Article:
- 5. Clapcott J, Young R, Goodwin E, Leathwick J, Kelly D (2011) Relationships between multiple land-use pressures and individual and combined indicators of stream ecological integrity. NZ Department of Conservation, DOC Research and Development Series 365 . Wellington, New Zealand.
- 6. Cuffney TF, Kashuba R, Qian SS, Alameddine I, Cha Y, et al. (2011) Multilevel regression models describing regional patterns of invertebrate and algal responses to urbanization across the USA. J North Am Benthol Soc 30: 797–819.
- 7. Kennen JG, Riva-Murray K, Beaulieu KM (2010) Determining hydrologic factors that influence stream macroinvertebrate assemblages in the northeastern US. Ecohydrology 3: 88–106.
- 8. Oberdorff T, Pont D, Hugueny B, Chessel D (2001) A probabilistic model characterizing fish assemblages of French rivers: a framework for environmental assessment. Freshw Biol 46: 399–415.
- 9. Levin SA (1992) The Problem of Pattern and Scale in Ecology: The Robert H. MacArthur Award Lecture. Ecology 73: 1943–1967.
- 10. Allan JD (2004) Landscapes and riverscapes: The influence of land use on stream ecosystems. Annu Rev Ecol Evol Syst 35: 257–284.
- 11. Waite IR, Brown LR, Kennen JG, May JT, Cuffney TF, et al. (2010) Comparison of watershed disturbance predictive models for stream benthic macroinvertebrates for three distinct ecoregions in western US. Ecol Indic 10: 1125–1136.
- 12. Stevenson RJ, Rier ST, Riseng CM, Schultz RE, Wiley MJ (2006) Comparing effects of nutrients on algal biomass in streams in 2 regions with different disturbance regimes and with applications for developing nutrient criteria. Hydrobiologia 561: 149–165.
- 13. Potapova M, Charles DF (2007) Diatom metrics for monitoring eutrophication in rivers of the United States. Ecol Indic 7: 48–70.
- 14. Ode PR, Hawkins CP, Mazor RD (2008) Comparability of biological assessments derived from predictive models and multimetric indices of increasing geographic scope. J North Am Benthol Soc 27: 967–985.
- 15. Seelbach PW, Hinz LC, Wiley MJ, Cooper AR (2011) Use of multiple linear regression to estimate flow regimes for all rivers across Illinois, Michigan, and Wisconsin. Michigan Department of Natural Resources, Fish Res Report 2095, Ann Arbor.
- 16. Kennen JG, Chang M, Tracy BH (2005) Effects of landscape change on fish assemblage structure in a rapidly growing metropolitan area in North Carolina, USA. In: Am Fish Soc Symp Brown LR, Gray RH, Hughes RM, Meador MR, editors. Effects of urbanization on stream ecosystems. 47: 39–52.
- 17. Waite IR, Kennen JG, May JT, Brown LR, Cuffney TF, et al. (2012) Comparison of stream invertebrate response models for bioassessment metrics. J Am Water Resour Assoc 48: 570–583.
- 18. Paul MJ, Meyer JL (2001) Streams in the urban landscape. Annu Rev Ecol Syst 32: 333–365.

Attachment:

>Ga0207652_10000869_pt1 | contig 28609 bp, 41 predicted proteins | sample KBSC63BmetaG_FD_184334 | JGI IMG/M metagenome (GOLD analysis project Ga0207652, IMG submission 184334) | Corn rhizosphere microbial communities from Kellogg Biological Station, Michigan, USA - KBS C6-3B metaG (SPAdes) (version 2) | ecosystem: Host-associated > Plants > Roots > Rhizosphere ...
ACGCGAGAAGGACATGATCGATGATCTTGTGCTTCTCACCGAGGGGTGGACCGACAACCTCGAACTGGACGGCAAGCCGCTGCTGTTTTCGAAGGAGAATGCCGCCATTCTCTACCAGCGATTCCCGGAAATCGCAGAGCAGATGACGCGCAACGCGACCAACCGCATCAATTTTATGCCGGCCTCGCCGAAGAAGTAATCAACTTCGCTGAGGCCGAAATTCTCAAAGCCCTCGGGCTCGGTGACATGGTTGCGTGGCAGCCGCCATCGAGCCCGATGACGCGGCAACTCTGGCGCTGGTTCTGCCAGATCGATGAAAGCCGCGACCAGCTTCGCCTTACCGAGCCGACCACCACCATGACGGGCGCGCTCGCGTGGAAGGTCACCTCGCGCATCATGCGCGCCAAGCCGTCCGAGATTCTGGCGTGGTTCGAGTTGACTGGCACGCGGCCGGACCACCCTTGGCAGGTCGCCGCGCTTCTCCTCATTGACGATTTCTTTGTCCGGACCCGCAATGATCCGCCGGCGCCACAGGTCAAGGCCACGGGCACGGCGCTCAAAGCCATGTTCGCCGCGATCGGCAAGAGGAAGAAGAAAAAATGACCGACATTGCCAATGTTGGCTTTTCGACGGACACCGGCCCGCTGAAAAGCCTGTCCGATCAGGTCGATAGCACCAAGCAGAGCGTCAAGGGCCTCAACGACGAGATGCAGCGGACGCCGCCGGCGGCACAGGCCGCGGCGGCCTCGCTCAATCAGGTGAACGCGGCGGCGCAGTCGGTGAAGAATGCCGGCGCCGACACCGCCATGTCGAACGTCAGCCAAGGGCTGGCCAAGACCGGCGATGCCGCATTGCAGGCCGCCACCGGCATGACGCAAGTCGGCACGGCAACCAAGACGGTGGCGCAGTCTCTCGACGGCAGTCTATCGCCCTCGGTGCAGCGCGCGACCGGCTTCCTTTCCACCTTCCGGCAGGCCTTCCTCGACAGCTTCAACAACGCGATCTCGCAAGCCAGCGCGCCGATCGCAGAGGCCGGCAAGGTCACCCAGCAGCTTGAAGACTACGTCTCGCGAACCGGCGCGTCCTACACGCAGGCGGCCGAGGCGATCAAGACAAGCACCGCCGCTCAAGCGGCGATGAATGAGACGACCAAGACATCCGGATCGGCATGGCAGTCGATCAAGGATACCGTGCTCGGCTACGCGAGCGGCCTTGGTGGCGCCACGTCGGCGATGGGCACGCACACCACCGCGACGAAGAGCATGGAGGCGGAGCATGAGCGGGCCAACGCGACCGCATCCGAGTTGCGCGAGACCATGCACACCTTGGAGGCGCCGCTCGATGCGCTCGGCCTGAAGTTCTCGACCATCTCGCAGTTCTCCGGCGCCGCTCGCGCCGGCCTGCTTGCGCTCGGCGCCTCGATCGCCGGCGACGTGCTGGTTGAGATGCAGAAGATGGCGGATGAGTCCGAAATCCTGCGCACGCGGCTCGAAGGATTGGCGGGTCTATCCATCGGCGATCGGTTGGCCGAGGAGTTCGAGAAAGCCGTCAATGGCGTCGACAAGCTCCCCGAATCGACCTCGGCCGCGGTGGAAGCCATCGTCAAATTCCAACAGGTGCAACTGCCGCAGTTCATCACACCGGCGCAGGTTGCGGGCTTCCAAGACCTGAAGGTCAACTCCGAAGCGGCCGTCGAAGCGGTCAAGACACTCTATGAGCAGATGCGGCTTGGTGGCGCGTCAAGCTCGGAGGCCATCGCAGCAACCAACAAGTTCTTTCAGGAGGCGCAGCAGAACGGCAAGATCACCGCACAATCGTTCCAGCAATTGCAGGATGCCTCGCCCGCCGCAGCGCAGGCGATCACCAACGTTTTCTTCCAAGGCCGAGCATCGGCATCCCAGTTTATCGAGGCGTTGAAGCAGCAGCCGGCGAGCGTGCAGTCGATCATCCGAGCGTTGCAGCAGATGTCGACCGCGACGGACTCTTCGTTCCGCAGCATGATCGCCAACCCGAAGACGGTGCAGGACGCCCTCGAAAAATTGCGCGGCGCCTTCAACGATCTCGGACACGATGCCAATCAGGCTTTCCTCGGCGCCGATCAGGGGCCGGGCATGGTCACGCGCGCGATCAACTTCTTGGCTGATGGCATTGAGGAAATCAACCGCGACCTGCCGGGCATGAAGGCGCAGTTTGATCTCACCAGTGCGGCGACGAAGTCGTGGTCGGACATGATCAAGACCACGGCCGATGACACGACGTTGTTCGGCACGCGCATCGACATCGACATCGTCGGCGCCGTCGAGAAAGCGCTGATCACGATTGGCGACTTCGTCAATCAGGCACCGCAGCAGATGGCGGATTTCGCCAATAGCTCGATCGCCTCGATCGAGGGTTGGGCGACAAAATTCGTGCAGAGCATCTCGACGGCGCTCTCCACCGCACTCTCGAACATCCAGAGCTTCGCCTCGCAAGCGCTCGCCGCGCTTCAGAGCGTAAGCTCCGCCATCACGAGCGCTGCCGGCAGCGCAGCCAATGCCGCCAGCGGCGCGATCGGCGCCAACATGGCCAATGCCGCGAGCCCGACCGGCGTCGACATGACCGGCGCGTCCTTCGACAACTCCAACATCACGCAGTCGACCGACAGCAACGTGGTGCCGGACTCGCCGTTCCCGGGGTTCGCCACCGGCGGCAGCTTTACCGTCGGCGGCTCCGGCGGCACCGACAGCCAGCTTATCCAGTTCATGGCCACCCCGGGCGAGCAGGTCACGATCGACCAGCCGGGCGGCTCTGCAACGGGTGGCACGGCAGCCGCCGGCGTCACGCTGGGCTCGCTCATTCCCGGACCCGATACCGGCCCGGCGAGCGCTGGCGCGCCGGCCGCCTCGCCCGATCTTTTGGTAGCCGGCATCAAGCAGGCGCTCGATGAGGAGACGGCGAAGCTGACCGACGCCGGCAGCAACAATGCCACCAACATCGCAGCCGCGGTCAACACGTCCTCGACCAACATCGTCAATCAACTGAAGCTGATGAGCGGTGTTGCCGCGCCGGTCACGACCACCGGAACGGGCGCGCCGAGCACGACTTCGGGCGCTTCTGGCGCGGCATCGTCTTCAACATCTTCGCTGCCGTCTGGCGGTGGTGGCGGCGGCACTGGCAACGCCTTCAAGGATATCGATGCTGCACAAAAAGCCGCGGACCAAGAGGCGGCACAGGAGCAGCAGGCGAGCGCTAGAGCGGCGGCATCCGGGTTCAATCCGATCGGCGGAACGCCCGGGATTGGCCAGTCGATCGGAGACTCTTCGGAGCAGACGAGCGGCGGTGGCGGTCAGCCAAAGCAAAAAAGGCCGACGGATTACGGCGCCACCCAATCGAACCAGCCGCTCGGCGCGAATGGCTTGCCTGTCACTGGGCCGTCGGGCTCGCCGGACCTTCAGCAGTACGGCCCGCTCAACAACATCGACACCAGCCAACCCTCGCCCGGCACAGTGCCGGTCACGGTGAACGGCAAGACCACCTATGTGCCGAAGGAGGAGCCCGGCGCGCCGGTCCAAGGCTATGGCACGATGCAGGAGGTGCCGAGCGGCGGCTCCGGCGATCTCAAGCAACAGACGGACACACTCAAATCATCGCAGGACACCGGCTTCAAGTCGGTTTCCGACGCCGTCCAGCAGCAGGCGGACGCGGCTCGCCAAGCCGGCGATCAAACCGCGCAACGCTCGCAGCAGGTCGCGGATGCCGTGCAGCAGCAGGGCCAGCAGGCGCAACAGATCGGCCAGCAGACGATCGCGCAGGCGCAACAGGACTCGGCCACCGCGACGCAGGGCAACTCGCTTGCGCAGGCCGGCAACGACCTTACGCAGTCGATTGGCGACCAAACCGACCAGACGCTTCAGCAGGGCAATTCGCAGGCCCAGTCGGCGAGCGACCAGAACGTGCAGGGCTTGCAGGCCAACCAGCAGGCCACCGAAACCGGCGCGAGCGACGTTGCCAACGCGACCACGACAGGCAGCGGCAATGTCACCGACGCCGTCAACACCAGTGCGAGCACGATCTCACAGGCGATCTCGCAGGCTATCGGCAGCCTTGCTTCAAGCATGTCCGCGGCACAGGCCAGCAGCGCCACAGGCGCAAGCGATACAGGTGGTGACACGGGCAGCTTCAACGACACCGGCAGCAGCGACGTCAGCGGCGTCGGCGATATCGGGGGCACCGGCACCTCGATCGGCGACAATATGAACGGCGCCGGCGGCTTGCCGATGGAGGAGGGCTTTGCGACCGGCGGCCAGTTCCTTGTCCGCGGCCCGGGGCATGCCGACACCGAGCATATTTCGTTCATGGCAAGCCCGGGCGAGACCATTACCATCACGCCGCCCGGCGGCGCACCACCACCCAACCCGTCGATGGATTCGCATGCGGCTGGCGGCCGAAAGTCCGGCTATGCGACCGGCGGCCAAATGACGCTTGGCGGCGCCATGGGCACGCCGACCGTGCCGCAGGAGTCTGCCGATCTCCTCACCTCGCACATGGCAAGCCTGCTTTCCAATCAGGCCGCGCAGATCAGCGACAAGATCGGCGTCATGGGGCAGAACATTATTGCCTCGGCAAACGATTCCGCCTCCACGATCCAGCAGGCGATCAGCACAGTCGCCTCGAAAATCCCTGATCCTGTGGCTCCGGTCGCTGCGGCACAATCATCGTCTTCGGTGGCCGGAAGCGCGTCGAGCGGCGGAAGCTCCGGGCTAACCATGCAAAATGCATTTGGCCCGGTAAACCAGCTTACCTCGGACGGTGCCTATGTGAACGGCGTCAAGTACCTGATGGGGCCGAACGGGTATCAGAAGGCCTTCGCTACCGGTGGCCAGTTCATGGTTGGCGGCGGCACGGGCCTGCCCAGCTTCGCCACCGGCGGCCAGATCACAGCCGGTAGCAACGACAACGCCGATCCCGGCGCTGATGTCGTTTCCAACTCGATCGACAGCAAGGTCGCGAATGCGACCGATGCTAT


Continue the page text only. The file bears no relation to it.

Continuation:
- 19. Cuffney TF, Zappia H, Giddings EMP, Coles JF (2005) Urbanization effects on benthic macroinvertebrate assemblages in contrasting environmental settings: Boston, Birmingham, and Salt Lake City. In: Am Fish Soc Symp Brown LR, Gray RH, Hughes RM, Meador MR, editors. Effects of urbanization on stream ecosystems. 47: 361–408.
- 20. Van Sickle J, Baker J, Herlihy A, Bayley P, Gregory S, et al. (2004) Projecting the biological condition of streams under alternative scenarios of human land use. Ecol Appl 14: 368–380.
- 21. Cao Y, Hawkins CP (2011) The comparability of bioassessments: a review of conceptual and methodological issues. J North Am Benthol Soc 30: 680–701.
- 22. Brown LR, May JT, Rehn AC, Ode PR, Waite IR, et al. (2012) Predicting biological condition in southern California streams. Landsc Urban Plan 108: 17–27.
- 23. Breiman L, Friedman JH, Olshen RA, Stone CJ (1984) Classification and regression trees. Wadsworth and Brooks/Cole, Monterey, California, USA.
- 24. De'ath G, Fabricius KE (2000) Classification and regression trees: a powerful yet simple technique for ecological data analysis. Ecology 81: 3178–3192.
- 25. Prasad AM, Iverson LR, Liaw A (2006) Newer classification and regression tree techniques: bagging and random forests for ecological prediction. Ecosystems 9: 181–199.
- 26. De'ath G (2007) Boosted trees for ecological modeling and prediction. Ecology 88: 243–251.
- 27. Elith J, Leathwick JR, Hastie T (2008) A working guide to boosted regression trees. J Anim Ecol 77: 802–813.
- 28. Aertsen W, Kint V, Van Orshoven J, Özkan K, Muys B (2010) Comparison and ranking of different modelling techniques for prediction of site index in Mediterranean mountain forests. Ecol Modell 221: 1119–1130.
- 29. Vannote RL, Minshall GW, Cummins KW, Sedell JR, Cushing CE (1980) The river continuum concept. Can J Fish Aquat Sci 37: 130–137.